You didn't really need me to remind you of the text, but I wanted to concentrate your attention on the question of whether such a nation could long endure. If we look back at the international situation in 1861, the answer to that question was not obvious. At that time, the United States of America was the only substantial republic that showed any signs of stability, let alone durability. Mexico would soon become a short lived empire under the Austrian Maximilian. After two aborted Republics, France was again under an emperor, Napoleon III. Great Britain, although slowly democratizing, had strengthened its worldwide empire. South America had failed to maintain the united Bolivarian project and its disunited states were forever oscillating between anarchy and dictatorship. Now the United States threatened to split apart and perhaps follow the southern continent into insignificance. In Lincoln's mind, such a split could only further imperil his conception of Liberty and the as yet unproven proposition of human Equality.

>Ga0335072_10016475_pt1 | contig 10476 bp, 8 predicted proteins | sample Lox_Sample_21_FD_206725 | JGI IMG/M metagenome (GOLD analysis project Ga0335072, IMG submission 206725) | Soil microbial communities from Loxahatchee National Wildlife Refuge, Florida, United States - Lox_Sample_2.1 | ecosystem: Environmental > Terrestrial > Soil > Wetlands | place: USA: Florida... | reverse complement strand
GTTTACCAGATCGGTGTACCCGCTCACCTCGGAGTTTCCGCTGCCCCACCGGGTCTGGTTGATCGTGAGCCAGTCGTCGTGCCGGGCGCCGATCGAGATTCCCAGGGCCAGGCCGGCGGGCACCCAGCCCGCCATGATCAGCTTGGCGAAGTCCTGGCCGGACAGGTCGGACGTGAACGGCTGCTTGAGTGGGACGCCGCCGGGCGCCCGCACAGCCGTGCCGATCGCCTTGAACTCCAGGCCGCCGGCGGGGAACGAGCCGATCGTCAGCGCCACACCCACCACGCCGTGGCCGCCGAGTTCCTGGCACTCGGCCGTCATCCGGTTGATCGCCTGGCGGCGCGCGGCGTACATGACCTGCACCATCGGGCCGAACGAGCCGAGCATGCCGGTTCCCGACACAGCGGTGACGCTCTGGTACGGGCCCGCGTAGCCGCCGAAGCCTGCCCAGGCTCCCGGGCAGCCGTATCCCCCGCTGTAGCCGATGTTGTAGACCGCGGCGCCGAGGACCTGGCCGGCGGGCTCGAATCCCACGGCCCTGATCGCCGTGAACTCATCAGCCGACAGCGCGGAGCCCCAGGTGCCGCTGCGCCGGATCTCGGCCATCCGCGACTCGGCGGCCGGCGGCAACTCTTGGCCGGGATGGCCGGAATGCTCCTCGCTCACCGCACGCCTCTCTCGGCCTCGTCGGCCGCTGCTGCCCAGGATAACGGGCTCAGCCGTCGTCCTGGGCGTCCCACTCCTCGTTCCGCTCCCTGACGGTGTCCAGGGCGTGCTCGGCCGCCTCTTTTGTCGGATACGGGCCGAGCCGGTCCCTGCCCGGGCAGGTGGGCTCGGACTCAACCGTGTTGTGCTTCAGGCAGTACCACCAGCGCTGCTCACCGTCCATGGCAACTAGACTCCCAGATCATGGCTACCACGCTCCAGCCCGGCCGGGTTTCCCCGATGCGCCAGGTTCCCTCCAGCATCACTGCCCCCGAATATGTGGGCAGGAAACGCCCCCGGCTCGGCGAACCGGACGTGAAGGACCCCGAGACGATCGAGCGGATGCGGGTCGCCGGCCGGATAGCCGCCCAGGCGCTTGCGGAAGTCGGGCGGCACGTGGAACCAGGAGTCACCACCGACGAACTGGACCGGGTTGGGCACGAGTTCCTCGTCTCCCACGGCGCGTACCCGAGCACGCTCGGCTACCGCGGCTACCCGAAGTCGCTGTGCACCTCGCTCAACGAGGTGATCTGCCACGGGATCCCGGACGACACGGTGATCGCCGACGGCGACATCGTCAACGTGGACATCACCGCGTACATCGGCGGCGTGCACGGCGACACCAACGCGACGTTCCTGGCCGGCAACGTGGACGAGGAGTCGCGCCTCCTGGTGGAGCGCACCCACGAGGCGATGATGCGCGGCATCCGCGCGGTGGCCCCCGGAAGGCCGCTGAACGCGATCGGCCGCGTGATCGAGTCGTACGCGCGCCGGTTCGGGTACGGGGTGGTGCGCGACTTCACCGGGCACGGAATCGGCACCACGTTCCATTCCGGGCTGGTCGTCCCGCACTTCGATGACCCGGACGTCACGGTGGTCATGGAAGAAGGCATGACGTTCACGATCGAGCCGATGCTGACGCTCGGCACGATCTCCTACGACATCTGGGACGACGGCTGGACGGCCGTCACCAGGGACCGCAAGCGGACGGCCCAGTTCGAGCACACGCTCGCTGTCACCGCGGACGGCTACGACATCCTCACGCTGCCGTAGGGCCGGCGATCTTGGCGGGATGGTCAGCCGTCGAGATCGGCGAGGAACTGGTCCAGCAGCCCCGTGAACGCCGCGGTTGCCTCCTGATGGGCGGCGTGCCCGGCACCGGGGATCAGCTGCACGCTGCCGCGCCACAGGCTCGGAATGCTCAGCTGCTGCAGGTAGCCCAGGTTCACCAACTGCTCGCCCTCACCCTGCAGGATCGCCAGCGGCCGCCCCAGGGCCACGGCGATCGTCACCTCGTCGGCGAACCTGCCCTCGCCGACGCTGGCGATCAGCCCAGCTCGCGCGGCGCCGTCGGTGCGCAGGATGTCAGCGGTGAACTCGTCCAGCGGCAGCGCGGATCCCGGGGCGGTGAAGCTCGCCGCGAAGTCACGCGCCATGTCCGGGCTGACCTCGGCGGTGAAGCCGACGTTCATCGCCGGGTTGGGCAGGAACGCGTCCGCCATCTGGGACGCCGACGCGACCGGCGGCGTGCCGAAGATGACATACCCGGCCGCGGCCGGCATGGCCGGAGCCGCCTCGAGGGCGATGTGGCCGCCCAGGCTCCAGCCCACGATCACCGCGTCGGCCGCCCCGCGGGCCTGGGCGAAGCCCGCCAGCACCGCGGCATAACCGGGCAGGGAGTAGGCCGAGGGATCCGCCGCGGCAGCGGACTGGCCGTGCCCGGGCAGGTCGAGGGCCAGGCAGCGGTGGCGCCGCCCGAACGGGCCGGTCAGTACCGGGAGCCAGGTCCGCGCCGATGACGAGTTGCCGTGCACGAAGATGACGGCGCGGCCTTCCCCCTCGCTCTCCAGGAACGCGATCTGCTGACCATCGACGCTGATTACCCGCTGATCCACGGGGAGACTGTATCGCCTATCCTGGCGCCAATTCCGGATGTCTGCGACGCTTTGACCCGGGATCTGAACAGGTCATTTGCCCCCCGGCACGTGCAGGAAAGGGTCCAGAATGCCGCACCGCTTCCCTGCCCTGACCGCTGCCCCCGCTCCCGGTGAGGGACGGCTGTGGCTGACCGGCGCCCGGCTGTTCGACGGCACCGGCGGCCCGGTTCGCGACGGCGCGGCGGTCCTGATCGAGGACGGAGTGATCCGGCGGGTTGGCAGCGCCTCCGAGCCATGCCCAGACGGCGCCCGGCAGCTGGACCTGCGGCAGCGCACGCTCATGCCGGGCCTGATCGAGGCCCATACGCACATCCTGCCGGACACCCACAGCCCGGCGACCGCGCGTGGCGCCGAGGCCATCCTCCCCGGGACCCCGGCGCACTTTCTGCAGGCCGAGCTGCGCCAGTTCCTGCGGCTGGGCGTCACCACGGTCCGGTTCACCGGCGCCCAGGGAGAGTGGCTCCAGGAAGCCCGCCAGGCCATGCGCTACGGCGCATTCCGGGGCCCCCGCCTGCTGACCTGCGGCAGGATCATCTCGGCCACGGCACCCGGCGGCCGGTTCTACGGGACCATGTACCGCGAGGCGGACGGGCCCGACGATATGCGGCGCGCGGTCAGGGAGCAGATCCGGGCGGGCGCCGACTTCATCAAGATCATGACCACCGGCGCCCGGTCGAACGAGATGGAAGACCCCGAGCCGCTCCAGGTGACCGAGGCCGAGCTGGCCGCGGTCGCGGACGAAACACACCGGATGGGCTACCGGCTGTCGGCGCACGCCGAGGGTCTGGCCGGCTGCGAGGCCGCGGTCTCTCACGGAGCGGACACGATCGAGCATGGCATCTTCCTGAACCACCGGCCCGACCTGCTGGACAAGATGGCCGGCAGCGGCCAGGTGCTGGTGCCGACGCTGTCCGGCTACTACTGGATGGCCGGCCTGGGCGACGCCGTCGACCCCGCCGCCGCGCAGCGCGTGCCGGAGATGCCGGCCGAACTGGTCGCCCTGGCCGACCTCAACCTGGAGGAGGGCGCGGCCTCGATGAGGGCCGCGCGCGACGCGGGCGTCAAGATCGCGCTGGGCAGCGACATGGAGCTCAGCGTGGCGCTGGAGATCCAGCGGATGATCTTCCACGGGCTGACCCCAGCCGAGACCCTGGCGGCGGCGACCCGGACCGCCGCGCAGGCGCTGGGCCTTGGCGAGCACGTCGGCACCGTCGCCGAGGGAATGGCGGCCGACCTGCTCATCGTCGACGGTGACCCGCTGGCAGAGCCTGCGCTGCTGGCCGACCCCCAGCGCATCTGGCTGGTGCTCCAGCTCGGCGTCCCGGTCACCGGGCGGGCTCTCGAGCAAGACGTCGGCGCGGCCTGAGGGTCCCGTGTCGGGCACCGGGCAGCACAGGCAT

So the bloody war began.

Would we could rewrite history and restore those valiant men to life! Although we cannot do so, the exercise of imagining what might have happened if Lincoln had followed Henry Richardson's advice is not entirely useless. At the very least, and if we can make a convincing case, it may serve further to weaken Bush's ludicrous attempt to draw an historical parallel between Iraq and the Civil War.

It is difficult to say what would have happened to the two separate nations. Certainly, the South alone was doomed to economic decline. One has only to review the price of cotton, the basis of the South's prosperity, which showed a continuous decline throughout the rest of the century. The South's other colonial crops could not have filled the gap. Southern capital was entirely invested in land and slaves, the value of which would have inexorably followed cotton and sugar downward. The historical resistance of southerners to taxation would have exaggerated the deficit in infrastructure and education that characterized the South for the next century. The Confederacy would therefore have been entirely dependent on foreign capital for development and would likely have joined Latin America in a century of underdevelopment.